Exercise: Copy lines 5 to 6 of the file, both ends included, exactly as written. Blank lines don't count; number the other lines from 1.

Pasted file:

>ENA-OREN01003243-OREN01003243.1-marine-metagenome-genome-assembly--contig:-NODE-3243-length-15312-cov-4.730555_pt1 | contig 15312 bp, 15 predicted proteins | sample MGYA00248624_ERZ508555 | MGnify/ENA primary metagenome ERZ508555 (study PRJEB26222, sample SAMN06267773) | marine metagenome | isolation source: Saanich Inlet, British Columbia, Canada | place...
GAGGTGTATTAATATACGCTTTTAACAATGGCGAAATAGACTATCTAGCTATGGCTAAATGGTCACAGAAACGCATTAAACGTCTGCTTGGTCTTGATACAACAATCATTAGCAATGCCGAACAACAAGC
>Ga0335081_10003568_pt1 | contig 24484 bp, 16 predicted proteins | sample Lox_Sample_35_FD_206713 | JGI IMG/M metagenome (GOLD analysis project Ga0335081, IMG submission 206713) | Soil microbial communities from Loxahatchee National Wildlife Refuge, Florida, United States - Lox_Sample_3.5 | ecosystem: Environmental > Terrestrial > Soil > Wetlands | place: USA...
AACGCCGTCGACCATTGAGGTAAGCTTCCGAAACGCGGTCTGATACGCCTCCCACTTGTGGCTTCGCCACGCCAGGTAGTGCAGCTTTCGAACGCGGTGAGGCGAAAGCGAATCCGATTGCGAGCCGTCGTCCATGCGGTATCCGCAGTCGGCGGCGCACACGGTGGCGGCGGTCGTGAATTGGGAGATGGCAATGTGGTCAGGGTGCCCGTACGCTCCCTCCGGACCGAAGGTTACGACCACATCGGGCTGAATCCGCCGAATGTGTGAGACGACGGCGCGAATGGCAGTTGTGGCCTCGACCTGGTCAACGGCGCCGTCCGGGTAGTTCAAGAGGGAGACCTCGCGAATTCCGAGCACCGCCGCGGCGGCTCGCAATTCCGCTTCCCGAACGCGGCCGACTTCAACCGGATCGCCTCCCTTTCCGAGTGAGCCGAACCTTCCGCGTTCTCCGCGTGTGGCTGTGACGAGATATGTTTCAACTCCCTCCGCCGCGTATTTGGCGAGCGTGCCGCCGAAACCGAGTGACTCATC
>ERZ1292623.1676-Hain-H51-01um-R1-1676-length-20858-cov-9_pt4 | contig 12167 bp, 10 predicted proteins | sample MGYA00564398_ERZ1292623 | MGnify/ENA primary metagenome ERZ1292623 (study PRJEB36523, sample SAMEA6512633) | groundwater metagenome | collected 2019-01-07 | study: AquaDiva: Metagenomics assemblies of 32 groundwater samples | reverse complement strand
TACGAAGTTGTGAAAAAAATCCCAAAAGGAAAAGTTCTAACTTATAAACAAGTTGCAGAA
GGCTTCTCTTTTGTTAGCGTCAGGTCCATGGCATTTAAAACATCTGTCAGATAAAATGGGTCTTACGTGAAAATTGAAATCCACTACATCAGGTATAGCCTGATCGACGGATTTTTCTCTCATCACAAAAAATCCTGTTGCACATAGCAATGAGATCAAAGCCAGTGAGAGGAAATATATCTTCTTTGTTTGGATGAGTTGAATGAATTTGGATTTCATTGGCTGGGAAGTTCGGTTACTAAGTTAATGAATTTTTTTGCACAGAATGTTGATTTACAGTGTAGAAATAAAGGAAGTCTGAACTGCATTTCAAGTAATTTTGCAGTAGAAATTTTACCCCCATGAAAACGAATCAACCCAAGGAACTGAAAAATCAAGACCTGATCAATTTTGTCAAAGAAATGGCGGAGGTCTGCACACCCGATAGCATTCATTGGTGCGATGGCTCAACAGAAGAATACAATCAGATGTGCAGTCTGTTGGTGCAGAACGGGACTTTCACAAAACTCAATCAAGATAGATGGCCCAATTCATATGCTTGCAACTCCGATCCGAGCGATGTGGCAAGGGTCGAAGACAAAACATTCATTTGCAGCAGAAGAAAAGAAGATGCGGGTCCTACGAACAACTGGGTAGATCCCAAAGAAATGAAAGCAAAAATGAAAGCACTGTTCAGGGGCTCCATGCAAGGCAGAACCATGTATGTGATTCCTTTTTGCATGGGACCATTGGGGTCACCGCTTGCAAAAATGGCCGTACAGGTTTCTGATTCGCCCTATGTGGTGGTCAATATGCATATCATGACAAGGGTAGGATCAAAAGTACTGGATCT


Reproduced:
>ERZ1292623.1676-Hain-H51-01um-R1-1676-length-20858-cov-9_pt4 | contig 12167 bp, 10 predicted proteins | sample MGYA00564398_ERZ1292623 | MGnify/ENA primary metagenome ERZ1292623 (study PRJEB36523, sample SAMEA6512633) | groundwater metagenome | collected 2019-01-07 | study: AquaDiva: Metagenomics assemblies of 32 groundwater samples | reverse complement strand
TACGAAGTTGTGAAAAAAATCCCAAAAGGAAAAGTTCTAACTTATAAACAAGTTGCAGAA